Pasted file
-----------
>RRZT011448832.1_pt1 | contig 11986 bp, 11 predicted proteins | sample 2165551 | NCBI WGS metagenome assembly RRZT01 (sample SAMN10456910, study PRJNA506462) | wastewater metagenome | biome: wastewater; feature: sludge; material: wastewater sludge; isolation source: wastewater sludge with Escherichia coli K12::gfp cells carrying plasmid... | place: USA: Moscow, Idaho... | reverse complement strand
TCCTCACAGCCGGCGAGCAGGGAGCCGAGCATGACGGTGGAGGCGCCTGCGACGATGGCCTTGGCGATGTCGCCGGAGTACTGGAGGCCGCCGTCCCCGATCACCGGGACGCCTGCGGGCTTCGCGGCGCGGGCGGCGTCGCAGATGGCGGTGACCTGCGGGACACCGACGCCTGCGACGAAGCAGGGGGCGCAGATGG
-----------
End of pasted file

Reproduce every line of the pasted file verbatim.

>RRZT011448832.1_pt1 | contig 11986 bp, 11 predicted proteins | sample 2165551 | NCBI WGS metagenome assembly RRZT01 (sample SAMN10456910, study PRJNA506462) | wastewater metagenome | biome: wastewater; feature: sludge; material: wastewater sludge; isolation source: wastewater sludge with Escherichia coli K12::gfp cells carrying plasmid... | place: USA: Moscow, Idaho... | reverse complement strand
TCCTCACAGCCGGCGAGCAGGGAGCCGAGCATGACGGTGGAGGCGCCTGCGACGATGGCCTTGGCGATGTCGCCGGAGTACTGGAGGCCGCCGTCCCCGATCACCGGGACGCCTGCGGGCTTCGCGGCGCGGGCGGCGTCGCAGATGGCGGTGACCTGCGGGACACCGACGCCTGCGACGAAGCAGGGGGCGCAGATGG